No Meyers and Alarie for the entire game at Seton Hall (#3 preseason Big East) – no problem
No Meyers and Alarie for three quarters and Carlie Littlefield for the second half against FGCU (#1 preseason ASUN) – no problem

Read more

Bella Alarie out for Princeton’s win at Seton Hall

With 2019 All-Ivy first-teamer Bryce Aiken and 2018 Ivy Player of the Year Seth Towns yet to see action for Harvard this season, will the Ivy League add another star to the conference’s injured list?

Completely in command against George Washington with just over seven minutes to go in the fourth quarter of Sunday’s contest in D.C., Princeton’s Carlie Littlefield drove the lane, dishing the ball at the last moment to Taylor Baur standing to the right of the basket.  As Baur went up for the layup to extend the team’s lead to 20 points, she was met by GW’s Faith Blethen and Alexandra Maund, a Yale graduate transfer.

Blethen, who came from behind, fouled Baur and fell out of bounds.  Maund, meanwhile, went straight up against the Tiger forward and was knocked backwards.  As the former Yale forward came crashing down, she hit into Alarie’s lower right leg with both players hitting the ground and writhing in pain.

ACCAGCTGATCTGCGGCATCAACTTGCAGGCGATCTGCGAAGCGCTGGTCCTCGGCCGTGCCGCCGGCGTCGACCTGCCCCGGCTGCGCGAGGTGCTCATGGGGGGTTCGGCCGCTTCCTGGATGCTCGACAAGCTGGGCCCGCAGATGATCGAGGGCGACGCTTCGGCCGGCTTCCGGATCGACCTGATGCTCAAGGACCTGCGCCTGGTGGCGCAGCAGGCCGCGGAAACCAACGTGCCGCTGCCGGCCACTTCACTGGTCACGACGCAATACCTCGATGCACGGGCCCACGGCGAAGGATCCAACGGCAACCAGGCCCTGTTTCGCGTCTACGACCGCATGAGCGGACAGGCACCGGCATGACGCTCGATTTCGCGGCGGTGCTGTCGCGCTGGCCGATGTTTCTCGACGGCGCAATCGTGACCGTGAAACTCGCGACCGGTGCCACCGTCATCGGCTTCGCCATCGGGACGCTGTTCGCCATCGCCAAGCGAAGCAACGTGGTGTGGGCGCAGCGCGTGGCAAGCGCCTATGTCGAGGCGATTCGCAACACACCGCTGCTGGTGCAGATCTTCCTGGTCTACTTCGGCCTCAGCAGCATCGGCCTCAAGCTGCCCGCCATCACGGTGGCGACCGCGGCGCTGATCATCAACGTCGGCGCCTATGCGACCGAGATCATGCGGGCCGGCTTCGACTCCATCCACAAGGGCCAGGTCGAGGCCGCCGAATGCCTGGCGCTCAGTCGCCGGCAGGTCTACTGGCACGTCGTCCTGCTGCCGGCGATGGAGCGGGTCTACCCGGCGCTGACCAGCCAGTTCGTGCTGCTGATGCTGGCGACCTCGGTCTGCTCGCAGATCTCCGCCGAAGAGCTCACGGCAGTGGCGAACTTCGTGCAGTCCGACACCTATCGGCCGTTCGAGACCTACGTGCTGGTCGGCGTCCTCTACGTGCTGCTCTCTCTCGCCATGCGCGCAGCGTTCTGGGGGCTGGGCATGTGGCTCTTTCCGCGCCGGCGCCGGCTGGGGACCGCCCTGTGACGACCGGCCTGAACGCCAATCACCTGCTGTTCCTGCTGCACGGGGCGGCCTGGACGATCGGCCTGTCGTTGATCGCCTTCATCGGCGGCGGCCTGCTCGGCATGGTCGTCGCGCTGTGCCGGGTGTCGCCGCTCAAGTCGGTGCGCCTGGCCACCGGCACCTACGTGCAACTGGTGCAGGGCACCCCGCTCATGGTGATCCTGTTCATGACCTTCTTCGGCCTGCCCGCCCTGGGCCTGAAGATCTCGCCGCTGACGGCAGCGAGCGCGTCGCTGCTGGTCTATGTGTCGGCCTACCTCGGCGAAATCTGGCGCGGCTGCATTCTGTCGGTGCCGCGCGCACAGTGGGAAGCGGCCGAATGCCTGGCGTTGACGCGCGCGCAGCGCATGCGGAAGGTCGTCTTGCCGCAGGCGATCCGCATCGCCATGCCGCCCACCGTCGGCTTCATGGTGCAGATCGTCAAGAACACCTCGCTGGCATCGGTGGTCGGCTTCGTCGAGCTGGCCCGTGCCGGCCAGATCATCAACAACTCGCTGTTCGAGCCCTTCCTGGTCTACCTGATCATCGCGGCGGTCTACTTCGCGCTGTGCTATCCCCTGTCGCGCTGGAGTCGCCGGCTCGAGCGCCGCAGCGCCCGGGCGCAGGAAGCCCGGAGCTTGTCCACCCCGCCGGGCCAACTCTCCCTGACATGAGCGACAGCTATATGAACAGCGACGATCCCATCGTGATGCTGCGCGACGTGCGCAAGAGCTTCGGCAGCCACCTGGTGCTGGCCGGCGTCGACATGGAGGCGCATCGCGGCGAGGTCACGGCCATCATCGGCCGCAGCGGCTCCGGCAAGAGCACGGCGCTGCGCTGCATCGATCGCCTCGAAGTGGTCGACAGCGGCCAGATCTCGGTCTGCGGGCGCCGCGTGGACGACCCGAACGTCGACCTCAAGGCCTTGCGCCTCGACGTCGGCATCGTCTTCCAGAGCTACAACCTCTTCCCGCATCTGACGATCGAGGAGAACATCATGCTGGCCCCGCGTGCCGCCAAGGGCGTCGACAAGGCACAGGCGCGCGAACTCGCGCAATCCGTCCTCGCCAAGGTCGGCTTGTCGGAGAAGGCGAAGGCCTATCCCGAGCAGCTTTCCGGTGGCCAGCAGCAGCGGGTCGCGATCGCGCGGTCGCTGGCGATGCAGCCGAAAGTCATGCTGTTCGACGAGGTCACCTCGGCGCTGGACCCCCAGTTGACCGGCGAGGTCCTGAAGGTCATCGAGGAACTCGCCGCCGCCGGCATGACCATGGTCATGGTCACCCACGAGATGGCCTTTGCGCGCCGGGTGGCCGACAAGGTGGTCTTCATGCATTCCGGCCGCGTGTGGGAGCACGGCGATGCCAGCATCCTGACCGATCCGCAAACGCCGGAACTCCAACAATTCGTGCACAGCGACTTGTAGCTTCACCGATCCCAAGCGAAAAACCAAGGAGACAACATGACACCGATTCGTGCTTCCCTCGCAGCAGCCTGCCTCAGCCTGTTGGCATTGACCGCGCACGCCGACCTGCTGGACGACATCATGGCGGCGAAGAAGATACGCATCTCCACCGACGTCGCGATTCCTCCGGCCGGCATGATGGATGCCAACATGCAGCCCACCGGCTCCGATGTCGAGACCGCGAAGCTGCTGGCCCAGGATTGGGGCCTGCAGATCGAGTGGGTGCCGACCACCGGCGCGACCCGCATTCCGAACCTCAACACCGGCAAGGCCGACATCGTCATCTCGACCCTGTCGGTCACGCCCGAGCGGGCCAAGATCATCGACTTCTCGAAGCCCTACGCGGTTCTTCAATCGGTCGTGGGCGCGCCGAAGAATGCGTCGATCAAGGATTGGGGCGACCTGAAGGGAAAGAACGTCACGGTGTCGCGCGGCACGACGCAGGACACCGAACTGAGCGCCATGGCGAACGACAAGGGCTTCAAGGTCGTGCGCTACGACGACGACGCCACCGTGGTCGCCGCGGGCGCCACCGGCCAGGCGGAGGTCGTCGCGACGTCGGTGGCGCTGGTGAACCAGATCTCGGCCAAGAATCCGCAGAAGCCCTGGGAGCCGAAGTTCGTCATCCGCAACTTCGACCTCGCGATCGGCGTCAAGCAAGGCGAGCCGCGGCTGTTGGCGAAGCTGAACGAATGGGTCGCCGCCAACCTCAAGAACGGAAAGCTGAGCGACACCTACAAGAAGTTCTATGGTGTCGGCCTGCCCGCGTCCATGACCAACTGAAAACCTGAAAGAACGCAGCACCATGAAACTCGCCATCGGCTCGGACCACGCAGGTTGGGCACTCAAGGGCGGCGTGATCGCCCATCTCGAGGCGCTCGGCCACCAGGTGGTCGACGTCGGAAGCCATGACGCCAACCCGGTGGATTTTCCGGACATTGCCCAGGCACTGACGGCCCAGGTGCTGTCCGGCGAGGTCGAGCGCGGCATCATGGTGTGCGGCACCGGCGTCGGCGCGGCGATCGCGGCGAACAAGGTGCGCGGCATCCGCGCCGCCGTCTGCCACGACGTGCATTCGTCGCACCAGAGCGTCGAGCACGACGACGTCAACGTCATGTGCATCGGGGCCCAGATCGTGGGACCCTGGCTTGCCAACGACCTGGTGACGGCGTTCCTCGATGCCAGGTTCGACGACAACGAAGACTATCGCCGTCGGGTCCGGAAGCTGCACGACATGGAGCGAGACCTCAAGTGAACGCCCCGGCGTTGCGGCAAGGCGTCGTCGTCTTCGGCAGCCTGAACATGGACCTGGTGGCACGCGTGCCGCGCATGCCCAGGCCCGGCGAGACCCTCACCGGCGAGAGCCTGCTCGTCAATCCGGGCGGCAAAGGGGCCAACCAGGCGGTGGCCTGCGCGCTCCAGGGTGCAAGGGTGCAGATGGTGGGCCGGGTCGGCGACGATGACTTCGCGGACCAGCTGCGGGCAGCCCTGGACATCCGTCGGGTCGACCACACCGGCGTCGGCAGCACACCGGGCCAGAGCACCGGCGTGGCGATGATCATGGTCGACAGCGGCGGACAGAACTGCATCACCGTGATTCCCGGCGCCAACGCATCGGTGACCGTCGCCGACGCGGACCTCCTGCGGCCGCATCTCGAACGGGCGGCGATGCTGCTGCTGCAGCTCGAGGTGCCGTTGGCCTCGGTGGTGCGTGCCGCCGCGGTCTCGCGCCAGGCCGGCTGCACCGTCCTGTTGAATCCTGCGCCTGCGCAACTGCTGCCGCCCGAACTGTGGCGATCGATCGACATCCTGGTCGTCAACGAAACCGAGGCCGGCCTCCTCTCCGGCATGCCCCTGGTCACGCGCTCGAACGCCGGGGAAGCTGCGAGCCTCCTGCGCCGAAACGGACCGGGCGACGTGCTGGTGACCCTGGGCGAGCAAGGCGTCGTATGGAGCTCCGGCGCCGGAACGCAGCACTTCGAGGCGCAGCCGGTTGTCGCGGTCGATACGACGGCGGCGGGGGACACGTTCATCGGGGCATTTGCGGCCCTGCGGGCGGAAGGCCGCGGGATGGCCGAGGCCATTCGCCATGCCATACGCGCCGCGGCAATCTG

Read more

No. 11 Princeton comes up just short against No. 6 Kentucky in NCAA Tournament, 82-77

The No. 11 seed Princeton women’s basketball team gave No. 6 seed (and national No. 17) Kentucky all it could handle but came up just short in its first-round game at the Reynolds Coliseum in Raleigh, N.C.

The Tigers were up by as many as nine points in the second quarter and up four at the half, but a 28-15 third quarter propelled the Wildcats into the lead and gave them enough of a cushion to withstand a late Tigers rally to claim the first-round victory.

Read more